The E2 engine is a gas generator engine, producing 12,100 lbf (58.32 kN) of thrust, with nine engines on the first stage, totaling 133,118 lbf (529.11 kN) of thrust. The first stage is similar to SpaceX’s Falcon 9, Rocket Lab’s Electron, and Relativity Space’s Terran 1. Continuing the similarities, the second stage of the RS1 uses a single, vacuum-optimized version of the E2, producing 13,000 lbf (57.82 kN) of thrust.

ABL was founded in 2017 and is now based in El Segundo, California, with four major facilities spread along the West Coast.

The campus in El Segundo hosts design and manufacturing facilities, as well as assembly areas for both RS1 and GS0. The facilities are highly verticalized, with in-house fabrication of everything from panels to turbomachinery allowing for tight control over schedules and costs.

RS1 horizontal at LP-3C along with the GS0 ground system. (Credit: ABL Space Systems)

ABL’s largest facility is at the Port of Long Beach, covering eight acres of land and 1.31 acres of submerged land at the Navy Mole at Pier T. At the Port, ABL conducts a wide range of operations, namely vehicle processing, payload integration, and maritime operations to support the various global launch facilities that ABL can launch from.

The other major facilities that ABL operates are two test facilities in the Mojave Desert. Since 2019, the site at Edwards has focused on advanced R&D and operations that enable responsive launches. The test facilities can test E2 engines, launch equipment, and even integrated stages.

In April of 2021, Lockheed Martin and ABL announced that Lockheed purchased 26 launches on ABL’s RS1 through 2025, with the option for up to another 32 launches through 2029.

In a press release, Lockheed Martin Space executive vice president said “Having this assured access to space will accelerate our ability to demonstrate the spacecraft and associated payload technologies we are developing to meet future mission needs for our customers.”

While ABL didn’t comment on the financial terms of the contract, the $12 million price of an RS1 launch puts the deal at nearly $700 million over eight years, if Lockheed Martin decides to exercise the option for the 32 additional launches.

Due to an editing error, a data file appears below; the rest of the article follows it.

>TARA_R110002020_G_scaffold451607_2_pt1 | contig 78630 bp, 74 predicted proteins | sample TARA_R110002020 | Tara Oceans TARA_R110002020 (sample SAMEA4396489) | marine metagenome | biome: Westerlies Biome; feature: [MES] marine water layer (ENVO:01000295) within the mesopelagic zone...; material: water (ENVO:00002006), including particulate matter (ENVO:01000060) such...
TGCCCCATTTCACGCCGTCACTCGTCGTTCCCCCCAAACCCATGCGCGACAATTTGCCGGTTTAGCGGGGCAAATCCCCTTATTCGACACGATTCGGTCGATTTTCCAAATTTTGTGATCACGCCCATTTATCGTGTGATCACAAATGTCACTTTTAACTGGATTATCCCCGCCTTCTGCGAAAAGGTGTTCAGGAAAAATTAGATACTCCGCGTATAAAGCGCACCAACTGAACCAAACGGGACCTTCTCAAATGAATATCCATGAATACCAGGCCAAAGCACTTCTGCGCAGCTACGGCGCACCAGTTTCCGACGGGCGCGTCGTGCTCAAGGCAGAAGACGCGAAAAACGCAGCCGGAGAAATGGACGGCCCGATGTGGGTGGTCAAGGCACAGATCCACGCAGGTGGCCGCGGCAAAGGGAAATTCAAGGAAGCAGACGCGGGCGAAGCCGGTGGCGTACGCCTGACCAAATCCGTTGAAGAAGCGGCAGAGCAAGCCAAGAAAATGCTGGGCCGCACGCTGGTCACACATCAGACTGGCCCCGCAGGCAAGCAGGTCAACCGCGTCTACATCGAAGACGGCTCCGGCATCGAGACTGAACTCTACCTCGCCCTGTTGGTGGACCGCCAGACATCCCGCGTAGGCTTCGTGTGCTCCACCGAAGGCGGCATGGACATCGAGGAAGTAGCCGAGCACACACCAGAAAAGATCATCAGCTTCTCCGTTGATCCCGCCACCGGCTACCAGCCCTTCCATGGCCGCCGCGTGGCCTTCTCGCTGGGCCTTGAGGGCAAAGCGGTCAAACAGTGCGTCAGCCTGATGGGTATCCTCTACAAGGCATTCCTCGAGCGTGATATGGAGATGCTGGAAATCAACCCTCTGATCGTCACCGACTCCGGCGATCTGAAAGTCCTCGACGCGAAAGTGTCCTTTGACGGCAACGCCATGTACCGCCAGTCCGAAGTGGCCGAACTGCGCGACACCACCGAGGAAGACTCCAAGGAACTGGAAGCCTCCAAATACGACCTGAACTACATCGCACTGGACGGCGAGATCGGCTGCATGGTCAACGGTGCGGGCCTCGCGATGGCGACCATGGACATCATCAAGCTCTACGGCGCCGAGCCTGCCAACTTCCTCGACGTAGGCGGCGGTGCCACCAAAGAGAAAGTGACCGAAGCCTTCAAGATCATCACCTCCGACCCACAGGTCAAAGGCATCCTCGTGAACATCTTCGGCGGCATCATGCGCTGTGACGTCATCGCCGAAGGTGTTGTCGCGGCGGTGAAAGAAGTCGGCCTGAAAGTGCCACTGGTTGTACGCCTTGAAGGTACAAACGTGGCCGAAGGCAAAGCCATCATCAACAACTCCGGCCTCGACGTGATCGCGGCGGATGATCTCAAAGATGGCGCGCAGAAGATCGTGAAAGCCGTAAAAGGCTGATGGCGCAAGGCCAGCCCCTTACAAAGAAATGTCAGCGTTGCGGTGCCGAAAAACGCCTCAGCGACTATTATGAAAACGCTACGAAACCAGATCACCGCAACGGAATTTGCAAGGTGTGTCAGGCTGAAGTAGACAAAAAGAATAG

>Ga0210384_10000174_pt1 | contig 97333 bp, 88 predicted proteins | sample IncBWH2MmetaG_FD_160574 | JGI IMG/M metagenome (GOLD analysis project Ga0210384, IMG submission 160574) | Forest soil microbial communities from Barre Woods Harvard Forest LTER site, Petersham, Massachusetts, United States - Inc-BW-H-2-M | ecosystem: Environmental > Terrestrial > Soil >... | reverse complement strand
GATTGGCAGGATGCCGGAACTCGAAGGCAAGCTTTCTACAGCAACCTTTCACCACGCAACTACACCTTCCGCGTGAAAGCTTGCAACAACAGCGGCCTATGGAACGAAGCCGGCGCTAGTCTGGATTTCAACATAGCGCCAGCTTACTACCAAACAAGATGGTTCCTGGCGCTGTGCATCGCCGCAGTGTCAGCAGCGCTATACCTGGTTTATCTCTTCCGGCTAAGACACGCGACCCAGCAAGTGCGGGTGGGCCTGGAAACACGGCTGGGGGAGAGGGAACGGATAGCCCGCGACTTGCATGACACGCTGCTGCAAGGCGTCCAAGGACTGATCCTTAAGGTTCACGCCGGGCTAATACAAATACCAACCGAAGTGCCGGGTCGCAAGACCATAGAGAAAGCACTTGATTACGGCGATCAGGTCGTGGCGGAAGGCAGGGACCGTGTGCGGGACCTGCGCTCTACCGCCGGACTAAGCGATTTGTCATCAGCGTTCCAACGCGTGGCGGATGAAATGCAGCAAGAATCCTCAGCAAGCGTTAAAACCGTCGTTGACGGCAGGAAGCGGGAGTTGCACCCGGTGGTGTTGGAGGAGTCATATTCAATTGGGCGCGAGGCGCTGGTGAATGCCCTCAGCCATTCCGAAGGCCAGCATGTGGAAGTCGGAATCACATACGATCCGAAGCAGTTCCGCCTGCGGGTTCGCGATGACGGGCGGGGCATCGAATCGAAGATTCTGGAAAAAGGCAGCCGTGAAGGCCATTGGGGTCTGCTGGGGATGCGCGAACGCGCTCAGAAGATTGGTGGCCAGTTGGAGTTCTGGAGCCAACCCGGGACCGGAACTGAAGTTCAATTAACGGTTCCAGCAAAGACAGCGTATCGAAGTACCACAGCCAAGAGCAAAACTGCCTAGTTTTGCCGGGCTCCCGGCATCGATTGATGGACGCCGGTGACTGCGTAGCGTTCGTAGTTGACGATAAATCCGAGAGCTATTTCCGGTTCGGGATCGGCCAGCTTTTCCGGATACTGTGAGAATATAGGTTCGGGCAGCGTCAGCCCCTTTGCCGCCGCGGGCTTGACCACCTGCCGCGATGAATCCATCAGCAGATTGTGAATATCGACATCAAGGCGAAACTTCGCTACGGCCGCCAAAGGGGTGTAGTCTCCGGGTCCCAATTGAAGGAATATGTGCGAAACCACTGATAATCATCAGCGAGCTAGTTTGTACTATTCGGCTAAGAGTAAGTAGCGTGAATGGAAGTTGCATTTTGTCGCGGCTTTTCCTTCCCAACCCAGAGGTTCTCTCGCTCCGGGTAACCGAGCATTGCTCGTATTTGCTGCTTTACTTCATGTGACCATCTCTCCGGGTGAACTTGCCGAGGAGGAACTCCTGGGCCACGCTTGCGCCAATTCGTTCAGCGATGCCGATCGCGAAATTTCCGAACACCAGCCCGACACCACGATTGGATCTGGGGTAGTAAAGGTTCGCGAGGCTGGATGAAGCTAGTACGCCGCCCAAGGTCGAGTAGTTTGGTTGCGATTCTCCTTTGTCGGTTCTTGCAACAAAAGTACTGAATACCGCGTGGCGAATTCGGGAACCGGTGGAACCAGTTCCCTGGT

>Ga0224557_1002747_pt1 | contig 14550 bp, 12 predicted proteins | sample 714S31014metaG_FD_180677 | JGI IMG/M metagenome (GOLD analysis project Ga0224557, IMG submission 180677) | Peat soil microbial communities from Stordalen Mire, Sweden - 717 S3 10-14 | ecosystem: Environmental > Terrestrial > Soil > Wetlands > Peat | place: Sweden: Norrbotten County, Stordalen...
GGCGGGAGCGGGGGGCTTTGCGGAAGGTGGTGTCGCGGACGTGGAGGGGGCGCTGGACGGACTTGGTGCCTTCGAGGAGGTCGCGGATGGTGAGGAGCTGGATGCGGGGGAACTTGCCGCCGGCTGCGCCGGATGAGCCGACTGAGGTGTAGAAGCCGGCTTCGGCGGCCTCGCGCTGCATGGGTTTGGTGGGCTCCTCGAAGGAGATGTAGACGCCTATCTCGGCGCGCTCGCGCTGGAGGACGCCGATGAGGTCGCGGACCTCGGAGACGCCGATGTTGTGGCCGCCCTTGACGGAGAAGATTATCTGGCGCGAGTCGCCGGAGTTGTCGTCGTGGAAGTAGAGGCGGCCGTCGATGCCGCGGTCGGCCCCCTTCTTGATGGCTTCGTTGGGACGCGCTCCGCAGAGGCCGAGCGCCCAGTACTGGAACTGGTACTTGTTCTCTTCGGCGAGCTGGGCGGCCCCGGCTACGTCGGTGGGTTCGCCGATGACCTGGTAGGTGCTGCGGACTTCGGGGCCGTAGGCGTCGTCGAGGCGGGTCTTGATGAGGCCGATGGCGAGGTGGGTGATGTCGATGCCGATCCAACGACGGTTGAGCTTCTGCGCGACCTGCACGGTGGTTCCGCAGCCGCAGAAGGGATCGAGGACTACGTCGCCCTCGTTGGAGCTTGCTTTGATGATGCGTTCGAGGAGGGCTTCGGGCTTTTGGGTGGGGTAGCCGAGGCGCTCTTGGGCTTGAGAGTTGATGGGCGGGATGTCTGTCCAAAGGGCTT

Personnel pose in front of the encapsulated Demo-1 payload. (Credit: ABL Space Systems)

Another contract that ABL was awarded was a contract with the United States Space Force to demonstrate “responsive launching.” ABL’s CEO said the following about the contract, “We’ve got a contract with the Space Force to demonstrate some of these activities on the ground, where we’re working with them to bring a rocket vertical and see how quickly we can fill it and prepare for launch operations.”

“Short call time is a huge sublime business for what we’re doing, and we have a set of concepts for the Department of Defense where you can have RS1s stored on base ready to launch for this rapid call-up time.”

Even before the debut launch of RS1, ABL was preparing for a second launch with an FCC permit filed. It appears to be a mission identical to DEMO-1, with the vehicle again going to a 200 km by 350 km orbit, before deploying two 6U CubeSats.

ABL also had a contract to launch two test satellites for Amazon’s Project Kuiper, but the test satellites have since been moved to the debut flight of United Launch Alliance’s Vulcan rocket. It’s unclear why the satellites were moved, but Amazon has said it still plans to retain two launches with ABL and RS1 for future missions.

(Lead photo: RS1 vertical at LP-3C at Kodiak. Credit: ABL Space Systems)